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Ultimate Spider-Man
Using Ultimate Spider-Man to Teach Plot Development

Rationale: As part of a lesson on plot development, using selected portions of Ultimate Spider-Man Volume 1 can help the student’s understanding of the various aspects of plot structure including exposition, narrative hook, rising action, climax, and resolution. Additionally, this lesson will require a brief introduction on how to read a comic, which engages the student in a different kind of higher-level thinking.

Grade Levels: Middle School

Objective: After reading selections from Ultimate Spider-Man, the student will be able to read, comprehend, and critique the work; identify text organization and structure; identify main and supporting ideas; make predictions, draw inferences, and connect prior knowledge to support reading comprehension.

Time Alloted: Depending on class length. One 90 minute class or two 45 minute classes.

Vocabulary: plot, exposition, narrative, rising action, climax, resolution. panels, word balloons, sequential art, protagonist, antagonist     

Anticipatory Set: In order to tell a story, it must have a plot, that is, a series or pattern of events strung together in a narrative. All stories have plots. What are some different mediums to tell a story? [Books, television shows, plays, movies.] A comic book is another medium used to tell a story. It is unique in that it combines words like a traditional novel with pictures and art. While we read Ultimate Spider-Man, pay attention to the ways the writer and artist formulate their plot about how Peter Parker receives his super powers.

Direct Teaching: Before reading, place on the overhead projector an example of one of the pages from the comic. Demonstrate the correct order in which to read the captions, text balloons, and panels. This may seem obvious to you or even some of your students, but for someone inexperienced with sequential art, it is required knowledge.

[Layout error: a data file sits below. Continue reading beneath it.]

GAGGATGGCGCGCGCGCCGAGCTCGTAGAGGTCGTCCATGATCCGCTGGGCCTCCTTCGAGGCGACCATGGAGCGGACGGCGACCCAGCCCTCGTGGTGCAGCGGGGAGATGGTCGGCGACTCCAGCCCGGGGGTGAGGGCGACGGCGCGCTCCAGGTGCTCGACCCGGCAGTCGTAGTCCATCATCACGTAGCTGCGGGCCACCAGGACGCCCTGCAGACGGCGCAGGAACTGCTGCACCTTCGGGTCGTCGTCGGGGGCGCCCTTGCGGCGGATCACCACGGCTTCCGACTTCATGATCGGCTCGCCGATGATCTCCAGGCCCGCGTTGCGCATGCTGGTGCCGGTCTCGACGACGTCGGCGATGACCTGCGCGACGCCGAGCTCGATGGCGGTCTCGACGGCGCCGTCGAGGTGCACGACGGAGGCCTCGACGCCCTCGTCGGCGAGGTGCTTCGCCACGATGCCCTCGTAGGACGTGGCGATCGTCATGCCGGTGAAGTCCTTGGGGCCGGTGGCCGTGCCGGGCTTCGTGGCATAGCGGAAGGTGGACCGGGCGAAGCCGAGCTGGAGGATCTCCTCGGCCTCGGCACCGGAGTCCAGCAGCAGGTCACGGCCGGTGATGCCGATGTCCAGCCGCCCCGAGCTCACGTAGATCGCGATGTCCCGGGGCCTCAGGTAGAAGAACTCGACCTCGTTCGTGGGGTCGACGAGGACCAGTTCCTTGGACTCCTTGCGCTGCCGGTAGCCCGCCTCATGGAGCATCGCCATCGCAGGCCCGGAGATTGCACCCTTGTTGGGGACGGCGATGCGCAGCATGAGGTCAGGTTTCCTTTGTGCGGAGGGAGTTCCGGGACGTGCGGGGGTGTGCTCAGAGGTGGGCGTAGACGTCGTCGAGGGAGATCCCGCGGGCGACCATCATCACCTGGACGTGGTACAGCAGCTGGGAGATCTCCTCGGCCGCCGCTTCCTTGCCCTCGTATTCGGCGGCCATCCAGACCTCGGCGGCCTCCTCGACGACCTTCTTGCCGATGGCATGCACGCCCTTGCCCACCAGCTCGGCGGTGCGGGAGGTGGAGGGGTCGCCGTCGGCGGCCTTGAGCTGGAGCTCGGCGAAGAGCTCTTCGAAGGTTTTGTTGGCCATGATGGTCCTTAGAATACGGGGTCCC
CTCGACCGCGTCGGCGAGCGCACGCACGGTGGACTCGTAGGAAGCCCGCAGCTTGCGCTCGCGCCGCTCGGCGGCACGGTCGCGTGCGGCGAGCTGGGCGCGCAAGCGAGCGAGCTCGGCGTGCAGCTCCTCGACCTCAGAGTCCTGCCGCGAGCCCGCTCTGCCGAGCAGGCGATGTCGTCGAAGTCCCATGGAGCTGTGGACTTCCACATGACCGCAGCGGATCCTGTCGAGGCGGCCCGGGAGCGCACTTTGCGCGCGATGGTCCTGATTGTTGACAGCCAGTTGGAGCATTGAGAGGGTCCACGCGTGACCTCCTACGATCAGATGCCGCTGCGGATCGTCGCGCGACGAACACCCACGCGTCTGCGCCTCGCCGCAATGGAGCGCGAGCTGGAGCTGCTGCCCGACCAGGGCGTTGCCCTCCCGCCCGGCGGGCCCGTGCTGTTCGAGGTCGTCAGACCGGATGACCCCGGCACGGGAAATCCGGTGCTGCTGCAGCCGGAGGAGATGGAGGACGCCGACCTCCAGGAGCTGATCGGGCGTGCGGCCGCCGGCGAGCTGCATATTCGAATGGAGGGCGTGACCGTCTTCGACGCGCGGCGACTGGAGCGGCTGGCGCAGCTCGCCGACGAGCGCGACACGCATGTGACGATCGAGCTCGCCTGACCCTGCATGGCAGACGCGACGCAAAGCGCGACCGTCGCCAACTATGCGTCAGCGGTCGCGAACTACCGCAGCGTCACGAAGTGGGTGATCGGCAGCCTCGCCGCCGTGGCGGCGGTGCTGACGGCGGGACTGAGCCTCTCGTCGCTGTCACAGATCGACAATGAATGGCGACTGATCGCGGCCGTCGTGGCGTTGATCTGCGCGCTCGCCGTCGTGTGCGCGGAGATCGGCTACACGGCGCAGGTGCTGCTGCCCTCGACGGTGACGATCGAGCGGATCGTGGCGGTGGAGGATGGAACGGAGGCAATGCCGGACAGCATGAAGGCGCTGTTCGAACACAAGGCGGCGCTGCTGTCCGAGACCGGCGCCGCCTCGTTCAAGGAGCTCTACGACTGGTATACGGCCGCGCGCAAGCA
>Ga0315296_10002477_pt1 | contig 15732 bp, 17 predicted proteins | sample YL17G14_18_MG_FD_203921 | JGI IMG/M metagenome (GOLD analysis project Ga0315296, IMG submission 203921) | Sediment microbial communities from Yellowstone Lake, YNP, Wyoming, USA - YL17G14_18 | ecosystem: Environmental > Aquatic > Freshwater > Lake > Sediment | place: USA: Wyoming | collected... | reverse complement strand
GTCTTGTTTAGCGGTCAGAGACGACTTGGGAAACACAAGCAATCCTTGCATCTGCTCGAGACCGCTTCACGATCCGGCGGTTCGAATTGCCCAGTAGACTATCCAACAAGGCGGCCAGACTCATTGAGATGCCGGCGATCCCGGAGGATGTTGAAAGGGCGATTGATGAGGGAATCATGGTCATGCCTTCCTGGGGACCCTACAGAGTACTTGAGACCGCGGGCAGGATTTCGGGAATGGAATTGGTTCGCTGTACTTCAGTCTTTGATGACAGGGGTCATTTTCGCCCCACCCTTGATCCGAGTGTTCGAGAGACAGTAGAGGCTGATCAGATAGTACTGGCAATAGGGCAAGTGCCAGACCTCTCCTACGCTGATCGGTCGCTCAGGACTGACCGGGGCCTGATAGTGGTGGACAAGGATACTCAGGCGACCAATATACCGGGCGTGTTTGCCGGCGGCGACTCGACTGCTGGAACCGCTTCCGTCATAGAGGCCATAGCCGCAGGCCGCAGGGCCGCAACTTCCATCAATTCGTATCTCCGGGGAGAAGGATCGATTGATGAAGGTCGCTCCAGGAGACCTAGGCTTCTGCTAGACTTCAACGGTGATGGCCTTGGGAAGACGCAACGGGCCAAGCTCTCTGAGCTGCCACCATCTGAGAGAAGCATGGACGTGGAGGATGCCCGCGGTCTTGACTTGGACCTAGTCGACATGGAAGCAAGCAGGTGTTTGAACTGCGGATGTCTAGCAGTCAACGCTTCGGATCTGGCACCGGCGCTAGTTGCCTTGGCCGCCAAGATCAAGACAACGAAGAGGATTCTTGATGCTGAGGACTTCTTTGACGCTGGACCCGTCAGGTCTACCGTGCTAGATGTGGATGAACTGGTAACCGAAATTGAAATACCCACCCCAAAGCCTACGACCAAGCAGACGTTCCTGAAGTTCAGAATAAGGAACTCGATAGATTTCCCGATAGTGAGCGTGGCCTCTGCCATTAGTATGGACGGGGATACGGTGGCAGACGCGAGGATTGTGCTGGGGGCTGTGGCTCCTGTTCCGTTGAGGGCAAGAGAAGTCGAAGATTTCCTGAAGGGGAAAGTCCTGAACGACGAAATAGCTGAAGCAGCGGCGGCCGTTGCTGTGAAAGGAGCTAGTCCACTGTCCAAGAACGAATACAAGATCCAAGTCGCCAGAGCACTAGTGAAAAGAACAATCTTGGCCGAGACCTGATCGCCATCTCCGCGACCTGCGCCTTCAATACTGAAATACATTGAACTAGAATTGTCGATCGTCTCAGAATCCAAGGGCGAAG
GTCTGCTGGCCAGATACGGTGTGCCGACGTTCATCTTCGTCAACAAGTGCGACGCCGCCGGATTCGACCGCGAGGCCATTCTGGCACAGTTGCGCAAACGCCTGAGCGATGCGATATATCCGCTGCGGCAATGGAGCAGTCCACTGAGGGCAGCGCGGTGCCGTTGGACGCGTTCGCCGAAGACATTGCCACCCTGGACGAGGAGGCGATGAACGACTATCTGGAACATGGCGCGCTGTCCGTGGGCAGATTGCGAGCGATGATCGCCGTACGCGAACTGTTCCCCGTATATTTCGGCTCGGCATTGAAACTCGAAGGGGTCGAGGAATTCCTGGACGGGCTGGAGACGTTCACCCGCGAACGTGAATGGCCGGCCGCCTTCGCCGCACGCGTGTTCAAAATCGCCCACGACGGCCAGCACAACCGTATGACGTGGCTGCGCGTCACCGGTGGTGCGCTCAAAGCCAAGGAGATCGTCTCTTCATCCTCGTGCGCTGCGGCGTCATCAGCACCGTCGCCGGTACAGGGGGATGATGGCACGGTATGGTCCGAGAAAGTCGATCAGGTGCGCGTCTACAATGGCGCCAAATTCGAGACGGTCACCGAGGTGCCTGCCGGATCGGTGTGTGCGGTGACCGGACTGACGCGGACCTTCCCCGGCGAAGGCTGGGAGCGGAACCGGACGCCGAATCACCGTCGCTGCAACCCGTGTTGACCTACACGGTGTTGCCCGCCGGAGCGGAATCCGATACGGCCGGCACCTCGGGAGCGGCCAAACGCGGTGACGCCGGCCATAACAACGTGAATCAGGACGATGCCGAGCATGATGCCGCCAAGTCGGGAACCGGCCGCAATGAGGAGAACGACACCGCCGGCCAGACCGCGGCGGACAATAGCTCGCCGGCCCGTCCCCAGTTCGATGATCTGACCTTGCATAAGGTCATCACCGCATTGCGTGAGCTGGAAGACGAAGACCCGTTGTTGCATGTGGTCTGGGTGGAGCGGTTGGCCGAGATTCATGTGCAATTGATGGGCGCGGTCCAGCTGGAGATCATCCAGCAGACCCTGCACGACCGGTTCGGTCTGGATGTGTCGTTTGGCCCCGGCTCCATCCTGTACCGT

Be sure to review the definitions of vocabulary terms.

Give the students time to read the first part of the book independently (roughly 20 - 40 pages). At this point, some may speed past while others may lag behind.

After the initial silent reading, go back and read the opening panels aloud with the students, making sure to ask which characters are central to the story. At this point, you should stop periodically during the story to check for comprehension.

Lead students in a discussion in which you have them identify the various aspects of plot development as it pertains to this story: exposition [Osborn Industries is experimenting on spiders, Peter Parker is not a popular student in school, etc.]; narrative hook [Peter is bitten by the spider]; rising action [aftermath after the lab incident, Peter’s slowly realizing his powers, etc.]; climax [Peter’s confrontation with Osborn’s assassin]; and resolution [there isn’t one yet].

At this point, they will be intrigued as to what happens next. Take this opportunity to discuss the importance of resolution and how it is important to the plot of a story. For the remainder of the period, allow the student to pair up and brainstorm possible resolutions to the events without looking ahead in their books (collect their books first if necessary) to be presented in class the next day.